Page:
This crisis is making us realize that we used to take manufacturing, the industry and commodities for granted, i.e. an antiquated side of the economy compared to shiny new “services”. What we’re going through is leading us to a huge rethink. This will undoubtedly make us conclude that what we used to view as antiquated is much more valuable than we thought.

    Ironically this will force a revaluation of the Russian economy that’s very much in their favor.

    It’s also very interesting to revalue China’s economy through that lens. If we look at the Chinese economy simply based on exchange rates, it is a $17.7 trillion economy to the U.S.’s $23 trillion. However, if we just look at it on a PPP basis we realize it is already an almost $27 trillion economy. This means China’s economy is already close to 20% larger than the U.S.’s:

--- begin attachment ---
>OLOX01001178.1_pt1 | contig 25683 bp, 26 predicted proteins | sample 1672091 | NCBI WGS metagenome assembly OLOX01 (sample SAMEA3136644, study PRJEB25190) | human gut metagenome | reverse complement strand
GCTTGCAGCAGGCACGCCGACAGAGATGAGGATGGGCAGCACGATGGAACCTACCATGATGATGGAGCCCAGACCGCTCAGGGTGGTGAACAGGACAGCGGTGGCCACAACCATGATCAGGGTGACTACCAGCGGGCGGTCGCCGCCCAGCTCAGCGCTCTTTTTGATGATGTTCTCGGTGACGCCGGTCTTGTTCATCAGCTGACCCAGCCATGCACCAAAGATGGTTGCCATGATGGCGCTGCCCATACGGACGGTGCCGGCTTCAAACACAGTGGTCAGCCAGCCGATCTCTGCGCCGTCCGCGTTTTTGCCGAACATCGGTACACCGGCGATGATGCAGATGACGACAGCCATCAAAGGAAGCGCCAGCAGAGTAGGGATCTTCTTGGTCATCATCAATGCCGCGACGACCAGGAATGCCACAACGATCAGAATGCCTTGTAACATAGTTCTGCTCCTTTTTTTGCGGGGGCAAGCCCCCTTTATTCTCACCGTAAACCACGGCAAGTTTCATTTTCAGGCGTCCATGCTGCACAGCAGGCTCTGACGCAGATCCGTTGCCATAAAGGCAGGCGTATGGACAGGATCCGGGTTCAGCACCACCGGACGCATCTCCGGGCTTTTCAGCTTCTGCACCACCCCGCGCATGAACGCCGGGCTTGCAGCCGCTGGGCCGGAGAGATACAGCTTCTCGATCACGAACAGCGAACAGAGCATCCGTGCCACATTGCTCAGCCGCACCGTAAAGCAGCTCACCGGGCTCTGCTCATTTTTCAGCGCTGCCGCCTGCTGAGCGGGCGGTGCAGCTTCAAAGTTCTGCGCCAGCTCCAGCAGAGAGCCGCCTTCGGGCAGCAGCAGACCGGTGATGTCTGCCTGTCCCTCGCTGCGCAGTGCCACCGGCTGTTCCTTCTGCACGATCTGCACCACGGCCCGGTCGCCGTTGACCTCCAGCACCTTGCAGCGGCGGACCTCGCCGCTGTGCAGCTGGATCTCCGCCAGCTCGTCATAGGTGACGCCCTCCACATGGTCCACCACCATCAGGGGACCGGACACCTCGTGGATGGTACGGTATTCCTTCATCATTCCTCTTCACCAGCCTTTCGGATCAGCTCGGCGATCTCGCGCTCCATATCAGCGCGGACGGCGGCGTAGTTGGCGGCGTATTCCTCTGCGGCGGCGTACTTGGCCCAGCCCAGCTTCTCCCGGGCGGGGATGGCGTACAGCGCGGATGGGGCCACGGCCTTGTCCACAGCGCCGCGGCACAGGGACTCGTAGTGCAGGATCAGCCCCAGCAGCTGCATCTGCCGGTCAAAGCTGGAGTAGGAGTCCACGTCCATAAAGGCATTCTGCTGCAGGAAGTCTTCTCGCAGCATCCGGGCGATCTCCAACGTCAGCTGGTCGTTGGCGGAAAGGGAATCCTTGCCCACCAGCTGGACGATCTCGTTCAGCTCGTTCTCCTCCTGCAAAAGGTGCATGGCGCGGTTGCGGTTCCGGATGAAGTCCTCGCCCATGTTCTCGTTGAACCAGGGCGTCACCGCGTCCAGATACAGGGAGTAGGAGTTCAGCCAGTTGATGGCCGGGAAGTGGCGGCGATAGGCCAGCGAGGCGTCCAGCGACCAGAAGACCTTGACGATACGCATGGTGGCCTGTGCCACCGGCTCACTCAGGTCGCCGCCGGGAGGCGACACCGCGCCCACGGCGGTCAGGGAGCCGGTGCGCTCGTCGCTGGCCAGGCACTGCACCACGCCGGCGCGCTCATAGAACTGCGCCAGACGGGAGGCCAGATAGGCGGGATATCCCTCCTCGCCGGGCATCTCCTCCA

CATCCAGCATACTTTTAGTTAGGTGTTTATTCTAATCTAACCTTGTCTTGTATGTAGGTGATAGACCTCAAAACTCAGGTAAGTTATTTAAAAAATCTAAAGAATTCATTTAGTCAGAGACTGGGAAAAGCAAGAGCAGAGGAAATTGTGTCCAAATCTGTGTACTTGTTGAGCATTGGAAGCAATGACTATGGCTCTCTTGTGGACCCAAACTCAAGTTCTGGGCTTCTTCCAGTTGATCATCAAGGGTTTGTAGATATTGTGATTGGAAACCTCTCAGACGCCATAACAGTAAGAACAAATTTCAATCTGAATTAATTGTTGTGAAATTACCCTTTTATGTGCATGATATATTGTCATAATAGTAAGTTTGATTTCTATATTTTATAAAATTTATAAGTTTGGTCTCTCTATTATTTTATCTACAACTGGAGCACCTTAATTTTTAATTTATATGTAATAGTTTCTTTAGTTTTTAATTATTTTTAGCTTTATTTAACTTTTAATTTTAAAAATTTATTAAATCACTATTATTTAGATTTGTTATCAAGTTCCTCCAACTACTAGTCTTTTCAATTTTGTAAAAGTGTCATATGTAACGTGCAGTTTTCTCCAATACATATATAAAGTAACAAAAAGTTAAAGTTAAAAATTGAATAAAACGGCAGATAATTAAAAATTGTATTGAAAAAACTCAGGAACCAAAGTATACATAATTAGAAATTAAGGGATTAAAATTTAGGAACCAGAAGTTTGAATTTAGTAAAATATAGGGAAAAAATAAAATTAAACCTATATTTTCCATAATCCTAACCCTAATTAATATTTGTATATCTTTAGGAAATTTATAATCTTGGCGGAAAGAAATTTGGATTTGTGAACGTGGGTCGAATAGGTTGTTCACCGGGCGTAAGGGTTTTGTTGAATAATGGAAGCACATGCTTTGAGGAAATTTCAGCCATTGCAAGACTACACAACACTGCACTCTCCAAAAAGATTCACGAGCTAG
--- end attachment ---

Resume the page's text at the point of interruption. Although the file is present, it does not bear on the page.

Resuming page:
“Let’s also revalue it by assuming that the service sector holds much less value than previously thought. The service sector is about 54.5% of China’s GDP (…) which is even less than in Russia (at 56.27%:…).

    This means that if we roughly apply Sapir’s ratio for Russia to China, we’re in fact looking at the Chinese economy being probably about 30% of the world’s economy on a PPP basis instead of the 18% it’s currently estimated at (…)!

    All in all, this means that China and Russia’s economies combined are in fact likely about 35% of the world’s economy when taking PPP into account as well as compensating for the over-valuation of the service sector.